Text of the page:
Performance Tuning Sia's Blockchain Sync

This is a guest post by Sia community contributor Thomas Bennett.

I’ve been frustrated with how long it takes to perform the initial Sia blockchain sync. I decided to see how fast I could sync Sia if I tweaked the code and optimized my system for the initial sync.

Using a variety of techniques, I was able to reduce Sia’s initial sync time by 76%. Below, I’ll explain how I did this and how you can apply these same techniques to speed up Sia on your own system.

Reducing download timeouts

Sia syncs its blockchain by requesting batches of blocks from peer nodes. It uses several timeout values to decide when to give up on a peer connection and re-attempt the download from a new peer.

Ideally, Sia would use dynamic timeouts so that Sia would learn how long it takes the average peer to complete the action and adjust its expectations accordingly. On fast connections, Sia would learn to use short timeouts. On slow connections, Sia would wait longer for downloads to complete.

Currently, Sia’s implementation is simpler and uses hard-coded timeouts. This means that every Sia user has to use the same timeout values regardless of their connection speed. To make Sia accessible to users with slow connections, Sia has to use slow timeouts for everyone.

I know that I have a fast connection so I tried recompiling Sia with more aggressive timeouts. I first tried reducing all sync-related timeouts to two seconds. This was too low, I was timing out on all my peers and couldn’t download any blocks.

Next, I tried 10-second timeouts, which were successful. I was able to stay connected to most peers and download the blocks very quickly. Sia disconnected from any peers that could not deliver my batch of 10 blocks in 10 seconds or less.

Switching to a RAMDisk

It is very disk-intensive to validate and apply the transactions in Sia’s blockchain. To reduce the amount of time spent blocked on disk I/O, I created an 11 GB RAMDisk and synced the blockchain to the RAMDisk:

# Create an 11 GB RAMDisk.
$ sudo mkdir /mnt/siatmpfs
$ sudo mount -t tmpfs -o size=11G tmpfs /mnt/siatmpfs/

# Create a symlink on local disk to the RAMDisk.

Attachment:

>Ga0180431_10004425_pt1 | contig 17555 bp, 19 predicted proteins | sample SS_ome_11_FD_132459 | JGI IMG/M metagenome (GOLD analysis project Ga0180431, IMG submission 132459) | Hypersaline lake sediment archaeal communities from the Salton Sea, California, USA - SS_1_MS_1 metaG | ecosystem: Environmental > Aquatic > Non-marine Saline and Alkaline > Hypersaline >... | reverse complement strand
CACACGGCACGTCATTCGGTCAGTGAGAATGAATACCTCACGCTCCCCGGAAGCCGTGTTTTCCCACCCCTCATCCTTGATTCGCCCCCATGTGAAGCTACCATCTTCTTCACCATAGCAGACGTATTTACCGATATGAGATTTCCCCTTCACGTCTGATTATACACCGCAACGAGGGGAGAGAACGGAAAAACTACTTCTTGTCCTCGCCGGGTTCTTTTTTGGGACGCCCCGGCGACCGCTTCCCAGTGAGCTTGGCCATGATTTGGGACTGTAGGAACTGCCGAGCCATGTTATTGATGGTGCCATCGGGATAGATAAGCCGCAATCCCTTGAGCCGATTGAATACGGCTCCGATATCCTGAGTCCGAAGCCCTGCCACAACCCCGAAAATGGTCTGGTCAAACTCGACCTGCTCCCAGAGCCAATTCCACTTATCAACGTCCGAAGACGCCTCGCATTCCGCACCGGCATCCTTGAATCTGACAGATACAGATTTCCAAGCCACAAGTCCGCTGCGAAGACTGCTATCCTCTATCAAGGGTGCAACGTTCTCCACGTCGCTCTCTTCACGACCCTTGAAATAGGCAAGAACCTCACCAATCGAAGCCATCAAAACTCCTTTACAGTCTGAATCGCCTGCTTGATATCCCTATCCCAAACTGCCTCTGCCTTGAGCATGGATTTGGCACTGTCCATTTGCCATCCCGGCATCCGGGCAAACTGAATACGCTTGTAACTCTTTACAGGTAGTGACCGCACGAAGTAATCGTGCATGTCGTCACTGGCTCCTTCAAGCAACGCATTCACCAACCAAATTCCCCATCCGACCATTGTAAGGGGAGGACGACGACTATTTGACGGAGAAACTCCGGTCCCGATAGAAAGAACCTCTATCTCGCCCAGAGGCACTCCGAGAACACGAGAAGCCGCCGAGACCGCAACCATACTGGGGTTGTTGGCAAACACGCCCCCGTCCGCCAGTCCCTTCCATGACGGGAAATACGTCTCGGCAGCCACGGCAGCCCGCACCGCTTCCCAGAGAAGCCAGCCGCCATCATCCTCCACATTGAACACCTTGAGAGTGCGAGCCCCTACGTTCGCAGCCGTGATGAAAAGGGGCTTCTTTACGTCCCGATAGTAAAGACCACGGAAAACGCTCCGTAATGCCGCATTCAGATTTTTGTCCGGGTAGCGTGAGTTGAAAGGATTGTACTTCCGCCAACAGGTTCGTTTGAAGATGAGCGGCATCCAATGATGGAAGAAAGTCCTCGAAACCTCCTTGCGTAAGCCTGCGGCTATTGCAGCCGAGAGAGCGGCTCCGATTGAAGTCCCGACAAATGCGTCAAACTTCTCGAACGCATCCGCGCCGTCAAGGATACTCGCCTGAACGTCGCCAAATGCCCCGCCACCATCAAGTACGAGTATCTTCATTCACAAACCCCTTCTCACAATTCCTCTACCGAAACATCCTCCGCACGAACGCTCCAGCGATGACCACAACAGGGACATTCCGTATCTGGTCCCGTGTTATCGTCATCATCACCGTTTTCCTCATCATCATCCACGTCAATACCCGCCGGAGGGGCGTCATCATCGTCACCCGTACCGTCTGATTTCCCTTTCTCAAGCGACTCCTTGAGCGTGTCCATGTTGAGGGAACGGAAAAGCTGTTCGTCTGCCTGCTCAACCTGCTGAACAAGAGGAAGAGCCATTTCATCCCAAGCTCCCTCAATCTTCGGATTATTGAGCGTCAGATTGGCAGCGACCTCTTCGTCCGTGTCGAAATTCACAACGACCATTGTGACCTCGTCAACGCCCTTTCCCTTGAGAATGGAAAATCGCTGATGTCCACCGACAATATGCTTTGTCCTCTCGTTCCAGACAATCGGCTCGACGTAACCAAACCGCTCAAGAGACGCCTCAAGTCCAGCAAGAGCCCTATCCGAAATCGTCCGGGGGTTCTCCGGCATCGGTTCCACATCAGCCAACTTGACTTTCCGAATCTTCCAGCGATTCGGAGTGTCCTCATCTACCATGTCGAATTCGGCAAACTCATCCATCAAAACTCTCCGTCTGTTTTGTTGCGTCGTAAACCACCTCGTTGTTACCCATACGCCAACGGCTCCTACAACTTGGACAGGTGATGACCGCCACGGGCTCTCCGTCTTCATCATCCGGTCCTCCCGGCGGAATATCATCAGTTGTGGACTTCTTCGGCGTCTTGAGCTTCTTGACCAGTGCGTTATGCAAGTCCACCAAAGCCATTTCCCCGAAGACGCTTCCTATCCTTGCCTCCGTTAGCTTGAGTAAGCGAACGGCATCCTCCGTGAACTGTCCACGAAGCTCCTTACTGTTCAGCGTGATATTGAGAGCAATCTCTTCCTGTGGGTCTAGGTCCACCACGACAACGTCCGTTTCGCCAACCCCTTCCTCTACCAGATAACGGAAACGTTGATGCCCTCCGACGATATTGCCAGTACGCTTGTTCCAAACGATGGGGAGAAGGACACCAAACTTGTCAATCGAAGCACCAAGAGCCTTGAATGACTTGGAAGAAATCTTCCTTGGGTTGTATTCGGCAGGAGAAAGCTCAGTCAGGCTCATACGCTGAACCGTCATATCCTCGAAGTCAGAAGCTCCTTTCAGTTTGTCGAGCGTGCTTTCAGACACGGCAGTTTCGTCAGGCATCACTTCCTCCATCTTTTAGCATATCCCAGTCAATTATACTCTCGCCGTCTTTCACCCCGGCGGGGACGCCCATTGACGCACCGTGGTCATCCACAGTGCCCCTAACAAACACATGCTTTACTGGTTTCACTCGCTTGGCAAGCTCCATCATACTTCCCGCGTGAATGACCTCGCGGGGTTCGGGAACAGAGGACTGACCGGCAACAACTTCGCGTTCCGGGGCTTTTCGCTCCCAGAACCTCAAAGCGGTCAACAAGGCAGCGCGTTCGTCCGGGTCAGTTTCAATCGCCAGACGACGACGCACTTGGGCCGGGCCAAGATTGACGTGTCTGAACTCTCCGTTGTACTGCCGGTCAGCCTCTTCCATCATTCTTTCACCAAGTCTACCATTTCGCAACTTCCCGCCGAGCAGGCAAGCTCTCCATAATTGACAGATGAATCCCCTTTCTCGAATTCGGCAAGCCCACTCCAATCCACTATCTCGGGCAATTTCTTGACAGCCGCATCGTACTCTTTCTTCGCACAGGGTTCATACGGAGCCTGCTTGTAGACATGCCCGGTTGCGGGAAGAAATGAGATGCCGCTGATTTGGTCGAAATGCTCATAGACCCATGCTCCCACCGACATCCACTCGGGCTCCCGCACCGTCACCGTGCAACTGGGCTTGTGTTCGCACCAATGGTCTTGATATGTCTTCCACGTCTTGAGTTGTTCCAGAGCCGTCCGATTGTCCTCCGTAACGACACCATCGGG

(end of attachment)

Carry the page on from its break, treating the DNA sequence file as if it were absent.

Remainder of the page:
$ mkdir -p ~/sia-data/consensus
$ ln -s /mnt/siatmpfs/consensus.db ~/sia-data/consensus/consensus.db

# Start Sia using the RAMDisk for the consensus DB.
$ ./siad --sia-directory ~/sia-data

A RAMDisk has very fast I/O but is not persistent across reboots. After Sia completes its initial sync, you should shut down siad, then move the consensus database to your system’s persistent disk:

# Move consensus DB to persistent disk.
$ rm ~/sia-data/consensus/consensus.db
$ mv /mnt/siatmpfs/consensus.db ~/sia-data/consensus/

# Remove RAMDisk.
$ sudo umount /mnt/siatmpfs/

Note that while a RAMDisk is an excellent method of improving the sync time, it requires at least 11 GB of available memory.

Eliminating subscribers

In my previous tests, I found that Sia spends 19.1% of its time sending notifications across modules. After making this discovery, I submitted a pull request to skip the notifications step entirely when other modules are not running.

Starting with Sia v.1.3.2, you can take advantage of this optimization by performing the initial Sia sync with a minimal set of modules loaded:

./siad --modules cg

The command above launches Sia with only the consensus and gateway modules. With this set of modules, Sia has zero subscriber modules and thus never has to send notifications across modules. This reduced my initial sync by 55 minutes (18%).

Note that with only the consensus and gateway modules loaded you cannot rent, host, or access your wallet. When Sia finishes its initial sync, you can shut down siad, then reload it with your normal modules to regain normal functionality.

Future optimizations

Increased batch size

Sia downloads blocks in batches of 10. That means Sia requests blocks at least 14,800 times for a full blockchain sync. I believe Sia could request blocks in batches of 25, or even 100 and reduce some of the overhead from making so many requests. I proposed that the devs raise the batch number to 25, but my proposal was denied. You can read the discussion and compelling arguments from both sides in my pull request #2922.

Note that even if I change my Sia daemon to ask for 100 blocks at a time, peer nodes will only respond with batches of 10. This is in contrast to a change like the timeout values above, where I can modify my local node without requiring any changes from any other nodes on the network.

A consensus overhaul

Many optimizations such as parallel block downloads, smarter timeouts, I/O buffering, and header-first block retrieval could be added with a consensus package overhaul. I don’t believe this is the best use of time for the limited dev resources Nebulous currently has, but I do believe an overhaul will be necessary if Sia and its blockchain continue to grow.

Concerns about the blockchain size and performance have been brought up several times, and the Sia devs have several ideas on how to support a large blockchain. You can read some of the discussion on GitHub in issue #2897.

Raw data


By reducing timeouts, disabling modules, and syncing to a RAMDisk I was able to reduce initial sync time by 76%.

While this may not be practical for the casual Sia user, it demonstrates the viability of various sync optimizations and sheds light on future opportunities to improve performance.

About the author

Thomas Bennett is a Linux System Engineer with an interest in distributed systems, high-performance computing, and massive parallel storage systems. He has been involved in the Sia community for the last 9 months and is excited to see what Sia has to offer in the coming year.

If you enjoyed this article and would like to see more from Thomas, feel free to send a little Siacoin to his donation address below.

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